witness peachicks hatch. Bindra graduated with a degree in management in 1994, but within four years, “jumped stream to journalism because I couldn’t just sit back and not do anything when I saw the natural world being decimated around me.” She worked at India’s premier wildlife magazine, Sanctuary Asia, and then progressed through half a dozen newspapers and magazines, including The Asian Age, The Pioneer, The Times of India, India Today, The Week and Tehelka, trying to reach a larger audience for wildlife reporting in mainstream media. Inevitably, she gravitated toward conservation advocacy and collaborative work with the Indian government. “When you do a story on an issue, you can’t walk away from it. You want to take it forward, follow up and ensure action,” says Bindra. As was the case when the Ministry of Tourism, taking note of her article about the blocking of natural corridors for tigers and elephants by a multitude of tourism resorts, asked her to study the impact of tourism on Corbett Tiger Reserve in Uttarakhand. This eventually led to the formulation of Government of India guidelines for regulating tourism in tiger reserves. When insurgents were reported to have destroyed communication towers

and ranger stations in the Similipal Tiger Reserve in Odisha in 2009, Bindra and another conservationist, Aditya Panda, were among the first to go in. “Well, of course, we took a risk! We didn’t know what the situation would be. When we went in, we found the rest house had been burnt, and the communication tower had been destroyed. I wrote about it, and the National Tiger Conservation Authority set in motion an investigation into the situation to see what would get the tiger reserve back on track,” she says. Known to walk unarmed in forests, Bindra feels safe there. However, despite her healthy respect for an animal’s comfort zone, she has experienced mock charges by elephants and a mating rhino, and recalls a lonely walk back to her camp in the dark hearing the sawing sound of a nearby leopard. Bindra says her greatest learning experience and contribution is, perhaps, her work on the National Board for Wildlife, India’s apex statutory body for conservation policy regulating activities in protected wildlife areas. She was a member of the board and part of its core Standing Committee from 2010 to 2013. “We studied the impact of industrial and infrastructural projects on wildlife areas and tried to regulate those projects with grave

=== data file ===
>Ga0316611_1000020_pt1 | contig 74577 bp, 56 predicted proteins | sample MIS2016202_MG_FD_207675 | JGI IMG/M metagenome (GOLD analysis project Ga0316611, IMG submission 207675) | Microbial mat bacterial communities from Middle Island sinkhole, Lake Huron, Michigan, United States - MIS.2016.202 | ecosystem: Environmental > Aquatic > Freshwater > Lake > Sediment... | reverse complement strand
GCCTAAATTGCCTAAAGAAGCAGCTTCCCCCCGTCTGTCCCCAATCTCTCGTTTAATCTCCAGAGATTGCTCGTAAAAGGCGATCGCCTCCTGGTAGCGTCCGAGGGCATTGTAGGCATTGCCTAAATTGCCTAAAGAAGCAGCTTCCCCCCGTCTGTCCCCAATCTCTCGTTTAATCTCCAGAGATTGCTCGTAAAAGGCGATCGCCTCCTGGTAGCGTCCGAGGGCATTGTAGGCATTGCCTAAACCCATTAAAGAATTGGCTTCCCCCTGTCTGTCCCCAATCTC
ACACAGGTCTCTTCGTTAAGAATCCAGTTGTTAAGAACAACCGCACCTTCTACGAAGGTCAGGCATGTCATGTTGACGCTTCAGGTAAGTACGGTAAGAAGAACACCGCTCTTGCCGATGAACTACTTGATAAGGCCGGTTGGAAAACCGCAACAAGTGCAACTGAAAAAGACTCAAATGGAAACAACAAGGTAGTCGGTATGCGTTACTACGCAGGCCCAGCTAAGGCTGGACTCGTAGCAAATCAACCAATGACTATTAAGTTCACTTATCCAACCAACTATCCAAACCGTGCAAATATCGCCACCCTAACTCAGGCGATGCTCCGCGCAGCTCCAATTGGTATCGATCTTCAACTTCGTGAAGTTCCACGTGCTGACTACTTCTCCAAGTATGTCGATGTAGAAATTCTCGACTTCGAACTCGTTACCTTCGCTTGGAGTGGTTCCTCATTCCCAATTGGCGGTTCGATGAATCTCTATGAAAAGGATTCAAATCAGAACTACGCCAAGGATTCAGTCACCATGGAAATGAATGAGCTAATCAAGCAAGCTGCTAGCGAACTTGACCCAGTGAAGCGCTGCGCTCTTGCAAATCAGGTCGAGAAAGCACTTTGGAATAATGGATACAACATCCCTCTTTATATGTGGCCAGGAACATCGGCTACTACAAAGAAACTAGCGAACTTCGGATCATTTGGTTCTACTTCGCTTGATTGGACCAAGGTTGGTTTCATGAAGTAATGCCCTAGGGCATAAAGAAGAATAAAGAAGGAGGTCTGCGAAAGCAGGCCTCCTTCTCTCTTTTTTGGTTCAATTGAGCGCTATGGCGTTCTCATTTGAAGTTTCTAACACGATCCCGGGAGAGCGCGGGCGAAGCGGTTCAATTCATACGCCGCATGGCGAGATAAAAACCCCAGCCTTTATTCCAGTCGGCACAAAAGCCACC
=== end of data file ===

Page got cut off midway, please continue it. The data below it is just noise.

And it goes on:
Project Tiger